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4 posts tagged with "remote work"

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· 3 min read

Splunk recently released Remote Work Insights - Executive Dashboards. An organization can create interesting dashboards by collecting data from tools like Zoom, Okta and the VPN software. This can enable executives to figure out how well their remote tools are working and where people are spending time.

For example you can create dashboards like

  1. Number of Zoom meetings active in the org at a time, classified by type of meeting (Scheduled meeting, personal meeting room, etc.)
  2. Duration of zoom meetings and a histogram of its duration - This can suggest how long are meetings going, how much time an individual is spending on meetings.
  3. Are meetings getting extended from their scheduled time - Can help executives figure out if time in meetings are being utilised well. Zoom meeting etiquettes training can be introduced to check that.
  4. Single Sign On systems like Okta can tell which apps are people using most. This could help executives detect which SaaS tools are actually being used and which are lying idle. This can help rationalise their SaaS spending.
  5. Integrating with VPNs can also tell number of people logged in via VPN, location from where they are logging in, etc.

Splunk Remote Insights - Dashboard Now, Splunk had to face lots of flak because of this. People got enraged that this is a corporations trying to extract work from their employee, that too when everybody is struggling on their own. But if you look carefully, I am not sure that is the objective. They are not trying to monitor if people are doing their jobs. They are just trying to figure out if people have enough access to do the work, are they facing any difficulties, etc.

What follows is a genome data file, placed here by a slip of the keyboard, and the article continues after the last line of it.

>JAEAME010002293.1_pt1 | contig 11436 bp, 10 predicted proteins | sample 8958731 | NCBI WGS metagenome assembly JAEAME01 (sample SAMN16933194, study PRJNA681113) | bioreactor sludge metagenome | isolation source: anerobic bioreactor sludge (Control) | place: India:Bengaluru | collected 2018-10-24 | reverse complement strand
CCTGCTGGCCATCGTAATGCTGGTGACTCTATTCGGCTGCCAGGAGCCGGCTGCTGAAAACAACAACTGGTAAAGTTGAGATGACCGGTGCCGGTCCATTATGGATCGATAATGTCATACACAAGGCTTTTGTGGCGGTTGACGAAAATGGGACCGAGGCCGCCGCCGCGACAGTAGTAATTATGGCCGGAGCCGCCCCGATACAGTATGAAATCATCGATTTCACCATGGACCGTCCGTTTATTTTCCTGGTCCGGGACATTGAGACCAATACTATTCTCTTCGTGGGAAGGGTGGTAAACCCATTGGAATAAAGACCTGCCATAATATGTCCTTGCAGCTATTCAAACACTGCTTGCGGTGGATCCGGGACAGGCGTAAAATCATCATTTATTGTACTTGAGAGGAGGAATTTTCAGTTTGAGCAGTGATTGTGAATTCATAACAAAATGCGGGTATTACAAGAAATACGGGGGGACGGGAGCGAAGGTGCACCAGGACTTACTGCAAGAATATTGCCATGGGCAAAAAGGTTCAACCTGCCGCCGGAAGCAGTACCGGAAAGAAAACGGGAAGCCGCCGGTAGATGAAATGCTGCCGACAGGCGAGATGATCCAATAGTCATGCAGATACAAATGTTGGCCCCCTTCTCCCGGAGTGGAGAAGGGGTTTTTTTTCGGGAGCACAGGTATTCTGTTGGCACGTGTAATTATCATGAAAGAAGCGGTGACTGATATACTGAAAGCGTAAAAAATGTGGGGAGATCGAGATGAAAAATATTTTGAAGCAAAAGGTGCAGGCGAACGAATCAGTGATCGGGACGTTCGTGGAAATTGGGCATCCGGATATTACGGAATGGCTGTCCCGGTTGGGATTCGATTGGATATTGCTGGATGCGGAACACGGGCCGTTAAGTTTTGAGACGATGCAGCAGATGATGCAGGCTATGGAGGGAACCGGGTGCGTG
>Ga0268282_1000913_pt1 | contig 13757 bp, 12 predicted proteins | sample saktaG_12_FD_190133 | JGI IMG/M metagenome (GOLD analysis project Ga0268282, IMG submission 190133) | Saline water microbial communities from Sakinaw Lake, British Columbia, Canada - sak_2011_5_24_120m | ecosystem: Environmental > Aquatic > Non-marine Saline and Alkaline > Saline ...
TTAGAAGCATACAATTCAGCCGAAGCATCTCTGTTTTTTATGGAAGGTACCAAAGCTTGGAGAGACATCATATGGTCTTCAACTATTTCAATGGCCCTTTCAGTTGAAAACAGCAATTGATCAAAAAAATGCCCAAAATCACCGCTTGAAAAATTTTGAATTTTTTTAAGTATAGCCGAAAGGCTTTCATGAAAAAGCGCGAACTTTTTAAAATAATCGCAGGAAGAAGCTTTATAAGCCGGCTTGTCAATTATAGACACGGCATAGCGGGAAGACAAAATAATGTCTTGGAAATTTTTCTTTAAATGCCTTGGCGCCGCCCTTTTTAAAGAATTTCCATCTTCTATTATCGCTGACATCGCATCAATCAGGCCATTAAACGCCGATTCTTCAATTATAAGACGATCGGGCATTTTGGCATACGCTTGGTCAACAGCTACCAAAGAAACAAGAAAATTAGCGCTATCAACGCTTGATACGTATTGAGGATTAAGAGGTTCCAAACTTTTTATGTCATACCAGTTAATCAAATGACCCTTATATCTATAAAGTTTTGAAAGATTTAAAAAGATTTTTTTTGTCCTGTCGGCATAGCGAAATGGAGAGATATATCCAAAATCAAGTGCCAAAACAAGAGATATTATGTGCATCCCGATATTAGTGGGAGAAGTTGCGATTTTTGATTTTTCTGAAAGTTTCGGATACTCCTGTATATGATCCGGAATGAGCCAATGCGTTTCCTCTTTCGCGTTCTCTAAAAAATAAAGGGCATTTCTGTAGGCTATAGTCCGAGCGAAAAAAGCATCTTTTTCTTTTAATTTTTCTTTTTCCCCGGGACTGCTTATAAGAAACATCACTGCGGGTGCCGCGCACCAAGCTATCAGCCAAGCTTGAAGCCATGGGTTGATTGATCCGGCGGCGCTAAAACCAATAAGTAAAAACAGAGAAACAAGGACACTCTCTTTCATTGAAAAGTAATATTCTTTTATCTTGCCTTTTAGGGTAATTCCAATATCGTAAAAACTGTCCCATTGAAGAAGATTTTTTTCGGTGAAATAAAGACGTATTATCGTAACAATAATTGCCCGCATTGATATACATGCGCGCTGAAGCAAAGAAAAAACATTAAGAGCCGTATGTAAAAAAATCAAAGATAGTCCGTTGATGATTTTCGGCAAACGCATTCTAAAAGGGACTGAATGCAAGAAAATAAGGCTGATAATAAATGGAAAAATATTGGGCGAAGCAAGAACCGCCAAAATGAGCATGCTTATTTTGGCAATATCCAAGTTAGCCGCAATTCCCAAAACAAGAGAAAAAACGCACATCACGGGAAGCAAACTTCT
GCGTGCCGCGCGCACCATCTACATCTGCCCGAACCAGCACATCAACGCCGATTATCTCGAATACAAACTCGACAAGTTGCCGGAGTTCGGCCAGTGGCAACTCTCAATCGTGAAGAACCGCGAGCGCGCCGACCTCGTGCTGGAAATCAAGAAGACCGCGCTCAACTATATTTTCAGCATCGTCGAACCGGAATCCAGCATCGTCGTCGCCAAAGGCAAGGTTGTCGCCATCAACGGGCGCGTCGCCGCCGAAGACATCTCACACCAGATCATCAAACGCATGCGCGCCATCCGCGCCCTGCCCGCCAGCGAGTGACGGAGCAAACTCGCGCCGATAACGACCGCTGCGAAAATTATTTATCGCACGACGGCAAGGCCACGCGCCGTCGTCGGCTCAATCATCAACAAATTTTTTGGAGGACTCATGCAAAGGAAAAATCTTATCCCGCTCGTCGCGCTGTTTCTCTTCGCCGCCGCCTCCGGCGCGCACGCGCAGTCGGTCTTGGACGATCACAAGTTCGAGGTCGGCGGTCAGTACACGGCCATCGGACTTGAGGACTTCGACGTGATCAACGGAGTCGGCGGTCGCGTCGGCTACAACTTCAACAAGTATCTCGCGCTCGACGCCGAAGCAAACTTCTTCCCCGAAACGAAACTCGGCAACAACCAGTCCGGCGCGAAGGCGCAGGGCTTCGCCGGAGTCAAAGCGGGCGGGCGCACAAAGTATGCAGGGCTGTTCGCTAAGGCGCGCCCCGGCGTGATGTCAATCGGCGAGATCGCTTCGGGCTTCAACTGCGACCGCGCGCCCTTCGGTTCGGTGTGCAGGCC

It is very similar to how you monitor an app or service. Remote working tools like Zoom, VPNs, etc. are providing a service. How do we figure out if they are working well for the employees? If certain location shows high number of failures in VPN logging, there might be some issue with the VPN provider or network of that area. If people are spending too much time on meetings, then there needs to be some sort of training to be more productive over Zoom.

Since, this is a new experience for many teams, monitoring the tools more closely only helps to figure out issues and solve it.

This is what I call "Tools Observability" and we get more remote friendly, this will get more important.

· 2 min read

Today I attended a SaaS Virtual Happy Hour meetup organized by Nathan Latka of GetLatka. It was a really fun event. The attendees were SaaS founders and investors. Every few minutes you would be paired with a random person in the group and you will chit-chat for 3-4 minutes.

There were ~70-80 people who were live for ~1 hr event. I met 5 people from different corners of the world. Poland, London, New York City & Germany. Two of them had recently been to India. One even has a dev team in India.

It was curious meeting people from different parts of the world whom I would not normally meet. You could say that 3-4 minutes was a very small time to chat on any thing in detail - but it was good to get to know about the other person.

The session was powered by this SaaS product - . Do check it out.

A remote only world is creating new platforms and formats of interaction. It is also making the world flatter. Since, there are no local meetups now, I can now attend any virtual meetup, webinar happening around the world.

For someone who is building a global SaaS product, this is really a blessing 😀

New formats of virtual interaction are emerging with extended lockdowns :)

· 3 min read